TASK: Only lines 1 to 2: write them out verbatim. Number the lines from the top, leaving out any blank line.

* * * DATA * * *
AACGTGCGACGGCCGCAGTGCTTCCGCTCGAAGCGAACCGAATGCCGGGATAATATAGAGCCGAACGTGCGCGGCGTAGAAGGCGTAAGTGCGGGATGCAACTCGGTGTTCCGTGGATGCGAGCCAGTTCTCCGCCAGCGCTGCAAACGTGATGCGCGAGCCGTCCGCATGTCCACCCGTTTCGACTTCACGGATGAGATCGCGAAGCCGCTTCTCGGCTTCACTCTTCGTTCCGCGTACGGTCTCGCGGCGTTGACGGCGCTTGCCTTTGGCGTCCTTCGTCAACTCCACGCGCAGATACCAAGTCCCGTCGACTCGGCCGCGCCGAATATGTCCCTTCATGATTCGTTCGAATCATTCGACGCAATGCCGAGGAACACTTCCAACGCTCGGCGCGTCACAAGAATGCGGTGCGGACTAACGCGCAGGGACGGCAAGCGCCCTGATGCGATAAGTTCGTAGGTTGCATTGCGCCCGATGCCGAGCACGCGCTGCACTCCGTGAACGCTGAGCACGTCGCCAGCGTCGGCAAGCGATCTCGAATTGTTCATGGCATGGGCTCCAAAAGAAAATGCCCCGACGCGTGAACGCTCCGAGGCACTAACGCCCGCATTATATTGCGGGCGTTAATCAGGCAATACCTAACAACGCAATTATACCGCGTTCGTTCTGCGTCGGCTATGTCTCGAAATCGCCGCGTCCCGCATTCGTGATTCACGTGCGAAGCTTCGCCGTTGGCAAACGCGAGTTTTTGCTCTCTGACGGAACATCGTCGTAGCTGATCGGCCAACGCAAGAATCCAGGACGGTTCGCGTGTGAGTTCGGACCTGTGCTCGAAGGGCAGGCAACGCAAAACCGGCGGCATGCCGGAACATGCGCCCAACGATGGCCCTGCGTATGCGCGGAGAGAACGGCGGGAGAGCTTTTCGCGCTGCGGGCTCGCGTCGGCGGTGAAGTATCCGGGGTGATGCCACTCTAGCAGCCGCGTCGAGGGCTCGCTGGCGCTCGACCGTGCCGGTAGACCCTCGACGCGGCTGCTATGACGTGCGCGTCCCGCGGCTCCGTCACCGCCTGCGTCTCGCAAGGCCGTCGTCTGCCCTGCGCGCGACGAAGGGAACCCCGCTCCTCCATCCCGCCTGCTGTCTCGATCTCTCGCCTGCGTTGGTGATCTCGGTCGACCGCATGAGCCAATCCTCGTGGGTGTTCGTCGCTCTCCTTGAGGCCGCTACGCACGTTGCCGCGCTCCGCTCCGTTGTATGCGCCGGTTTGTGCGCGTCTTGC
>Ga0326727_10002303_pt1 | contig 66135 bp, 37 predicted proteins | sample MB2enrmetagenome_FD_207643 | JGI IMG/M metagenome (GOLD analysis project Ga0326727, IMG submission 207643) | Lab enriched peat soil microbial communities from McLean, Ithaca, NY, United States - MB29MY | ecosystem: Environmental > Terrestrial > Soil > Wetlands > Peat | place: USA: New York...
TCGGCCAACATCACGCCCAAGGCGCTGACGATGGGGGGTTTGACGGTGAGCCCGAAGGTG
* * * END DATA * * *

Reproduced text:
AACGTGCGACGGCCGCAGTGCTTCCGCTCGAAGCGAACCGAATGCCGGGATAATATAGAGCCGAACGTGCGCGGCGTAGAAGGCGTAAGTGCGGGATGCAACTCGGTGTTCCGTGGATGCGAGCCAGTTCTCCGCCAGCGCTGCAAACGTGATGCGCGAGCCGTCCGCATGTCCACCCGTTTCGACTTCACGGATGAGATCGCGAAGCCGCTTCTCGGCTTCACTCTTCGTTCCGCGTACGGTCTCGCGGCGTTGACGGCGCTTGCCTTTGGCGTCCTTCGTCAACTCCACGCGCAGATACCAAGTCCCGTCGACTCGGCCGCGCCGAATATGTCCCTTCATGATTCGTTCGAATCATTCGACGCAATGCCGAGGAACACTTCCAACGCTCGGCGCGTCACAAGAATGCGGTGCGGACTAACGCGCAGGGACGGCAAGCGCCCTGATGCGATAAGTTCGTAGGTTGCATTGCGCCCGATGCCGAGCACGCGCTGCACTCCGTGAACGCTGAGCACGTCGCCAGCGTCGGCAAGCGATCTCGAATTGTTCATGGCATGGGCTCCAAAAGAAAATGCCCCGACGCGTGAACGCTCCGAGGCACTAACGCCCGCATTATATTGCGGGCGTTAATCAGGCAATACCTAACAACGCAATTATACCGCGTTCGTTCTGCGTCGGCTATGTCTCGAAATCGCCGCGTCCCGCATTCGTGATTCACGTGCGAAGCTTCGCCGTTGGCAAACGCGAGTTTTTGCTCTCTGACGGAACATCGTCGTAGCTGATCGGCCAACGCAAGAATCCAGGACGGTTCGCGTGTGAGTTCGGACCTGTGCTCGAAGGGCAGGCAACGCAAAACCGGCGGCATGCCGGAACATGCGCCCAACGATGGCCCTGCGTATGCGCGGAGAGAACGGCGGGAGAGCTTTTCGCGCTGCGGGCTCGCGTCGGCGGTGAAGTATCCGGGGTGATGCCACTCTAGCAGCCGCGTCGAGGGCTCGCTGGCGCTCGACCGTGCCGGTAGACCCTCGACGCGGCTGCTATGACGTGCGCGTCCCGCGGCTCCGTCACCGCCTGCGTCTCGCAAGGCCGTCGTCTGCCCTGCGCGCGACGAAGGGAACCCCGCTCCTCCATCCCGCCTGCTGTCTCGATCTCTCGCCTGCGTTGGTGATCTCGGTCGACCGCATGAGCCAATCCTCGTGGGTGTTCGTCGCTCTCCTTGAGGCCGCTACGCACGTTGCCGCGCTCCGCTCCGTTGTATGCGCCGGTTTGTGCGCGTCTTGC
>Ga0326727_10002303_pt1 | contig 66135 bp, 37 predicted proteins | sample MB2enrmetagenome_FD_207643 | JGI IMG/M metagenome (GOLD analysis project Ga0326727, IMG submission 207643) | Lab enriched peat soil microbial communities from McLean, Ithaca, NY, United States - MB29MY | ecosystem: Environmental > Terrestrial > Soil > Wetlands > Peat | place: USA: New York...